You can see this in action when the leader has purposefully spent time giving team members opportunities to demonstrate their own leadership capabilities. The leader has a documented and intentional succession plan, that has been shared with the broader organization. The team members are ready and willing to step up to a vacant role when the opportunity arises, and the rest of the team can adjust around that succession.
If you’ve prepared your team so that they will successfully step in when you move on, perhaps it’s time to leave.
Their Strengths Are No Longer Needed
Most leaders are brought into a role because they have strengths that the organization needs at that time. Maybe they are great at startups and building teams and programs, but once the program is up and running, their operational management skills are weak. Maybe they were brought in to bring operational rigor to the culture, but now the organizational leadership wants the culture to change to be more innovative and ad hoc and the leader doesn’t have that strength.
Organizations change, and sometimes what brought the leader to the role in the first place is no longer what the organization wants or needs. When this happens, it’s time to go.
Their Support Community Is Ready
Most leaders have people around them — family, friends, children — who are impacted by the changes in a leader’s role. As our work and personal lives have blended, so has the impact of our decisions. So a leader considering a work move is not only concerned about their work team but the impact of their decision on their personal community.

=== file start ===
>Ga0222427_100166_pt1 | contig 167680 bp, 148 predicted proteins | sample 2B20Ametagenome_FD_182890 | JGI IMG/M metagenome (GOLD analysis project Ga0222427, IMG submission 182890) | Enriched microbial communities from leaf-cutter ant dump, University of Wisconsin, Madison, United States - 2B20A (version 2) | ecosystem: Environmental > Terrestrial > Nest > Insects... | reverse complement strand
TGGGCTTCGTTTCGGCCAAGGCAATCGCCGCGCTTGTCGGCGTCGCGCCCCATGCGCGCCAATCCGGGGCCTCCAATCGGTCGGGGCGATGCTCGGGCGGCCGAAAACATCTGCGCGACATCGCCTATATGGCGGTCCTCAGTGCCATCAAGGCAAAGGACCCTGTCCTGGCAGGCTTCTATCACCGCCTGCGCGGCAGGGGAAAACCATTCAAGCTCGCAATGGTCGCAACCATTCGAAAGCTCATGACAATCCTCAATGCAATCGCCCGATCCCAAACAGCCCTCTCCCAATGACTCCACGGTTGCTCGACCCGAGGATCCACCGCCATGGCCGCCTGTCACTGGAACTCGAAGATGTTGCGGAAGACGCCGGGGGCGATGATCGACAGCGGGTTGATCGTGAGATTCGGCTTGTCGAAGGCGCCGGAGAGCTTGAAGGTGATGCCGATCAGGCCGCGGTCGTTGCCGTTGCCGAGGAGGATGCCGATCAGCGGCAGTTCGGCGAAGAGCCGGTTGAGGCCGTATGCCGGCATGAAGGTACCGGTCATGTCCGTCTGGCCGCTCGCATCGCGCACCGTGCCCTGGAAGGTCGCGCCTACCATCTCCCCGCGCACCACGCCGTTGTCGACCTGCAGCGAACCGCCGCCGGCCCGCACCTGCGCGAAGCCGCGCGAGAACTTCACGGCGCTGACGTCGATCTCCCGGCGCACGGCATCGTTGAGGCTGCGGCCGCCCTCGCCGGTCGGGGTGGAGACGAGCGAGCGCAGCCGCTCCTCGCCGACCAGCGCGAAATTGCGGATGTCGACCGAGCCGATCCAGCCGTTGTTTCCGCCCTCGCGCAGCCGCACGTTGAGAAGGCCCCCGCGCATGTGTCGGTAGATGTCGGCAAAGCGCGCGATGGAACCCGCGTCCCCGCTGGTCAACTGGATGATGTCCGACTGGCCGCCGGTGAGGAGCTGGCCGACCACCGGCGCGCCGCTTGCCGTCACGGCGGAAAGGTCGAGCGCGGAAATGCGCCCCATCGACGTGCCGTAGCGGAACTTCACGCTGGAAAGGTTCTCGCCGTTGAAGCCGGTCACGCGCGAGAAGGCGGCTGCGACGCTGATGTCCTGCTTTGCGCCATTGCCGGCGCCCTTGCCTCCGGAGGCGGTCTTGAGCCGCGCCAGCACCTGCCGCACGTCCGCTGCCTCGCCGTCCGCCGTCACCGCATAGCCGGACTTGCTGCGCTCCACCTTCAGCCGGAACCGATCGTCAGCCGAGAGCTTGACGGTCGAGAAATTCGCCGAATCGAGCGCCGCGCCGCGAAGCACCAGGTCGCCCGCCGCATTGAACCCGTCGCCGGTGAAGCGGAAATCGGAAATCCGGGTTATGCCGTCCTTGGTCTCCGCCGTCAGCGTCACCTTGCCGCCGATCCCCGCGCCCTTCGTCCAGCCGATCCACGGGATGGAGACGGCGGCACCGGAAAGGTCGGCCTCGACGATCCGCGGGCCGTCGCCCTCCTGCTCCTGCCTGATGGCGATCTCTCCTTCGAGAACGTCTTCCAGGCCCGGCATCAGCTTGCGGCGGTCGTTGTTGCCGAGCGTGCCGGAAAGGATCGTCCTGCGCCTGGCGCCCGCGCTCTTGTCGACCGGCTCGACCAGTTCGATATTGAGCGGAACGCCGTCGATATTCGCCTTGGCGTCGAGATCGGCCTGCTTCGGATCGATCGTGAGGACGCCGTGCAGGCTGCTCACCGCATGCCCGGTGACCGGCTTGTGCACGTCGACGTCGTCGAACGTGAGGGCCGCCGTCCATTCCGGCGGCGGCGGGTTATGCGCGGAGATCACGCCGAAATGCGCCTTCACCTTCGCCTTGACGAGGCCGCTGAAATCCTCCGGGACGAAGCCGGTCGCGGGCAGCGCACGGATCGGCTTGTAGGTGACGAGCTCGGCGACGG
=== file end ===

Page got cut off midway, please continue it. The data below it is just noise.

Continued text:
Leaving one role for another takes energy, and it is usually the family who has to bear the burden of energy drain while the leader adjusts to a new role. So when considering when it’s time to move, consider if it’s a good time for the family — a spouse’s job, a child’s schooling, a parent’s care. This is particularly true if the new role involves a relocation, but even if it doesn’t the impact on the non-work community is real.
It’s super unusual for a CISO to be in a role for more than four (or three, or two) years, so I can say that I’ve given this role my full attention. I thought I’d be maybe three years in the role, and I’ve more than doubled that.
Some of it was because it took me longer to achieve my initial goals than I originally planned. Some of it was because I grew the role into more and more areas of responsibility. Some of it was because I learned a lot.
Mostly I stayed in my role for a long time because I loved the people around me. Don’t get me wrong, some of them drove me NUTS — but the community in and around the team, and the broader organization, are extraordinary. I learned so much and was given the grace to try things and fail. I made life-long friends and mentored a bevy of younger workers who have wonderful careers ahead.
I wasn’t ready to leave until I was convinced that the work I had done, that we had done, would continue into the future. The team that is there now will make different choices than I would, and take the programs in new, creative directions that I would never have imagined. But their work will be based on the work I did with them, and I will be able to come back and visit and see that the time I spent was well worth it.
If you’re wondering if it’s time to move on, check your gut. It will be your first indicator of readiness. But also think about the other things, and make sure you’re truly ready to go. The decision is a big one, so take the time to make it right.
May it be so.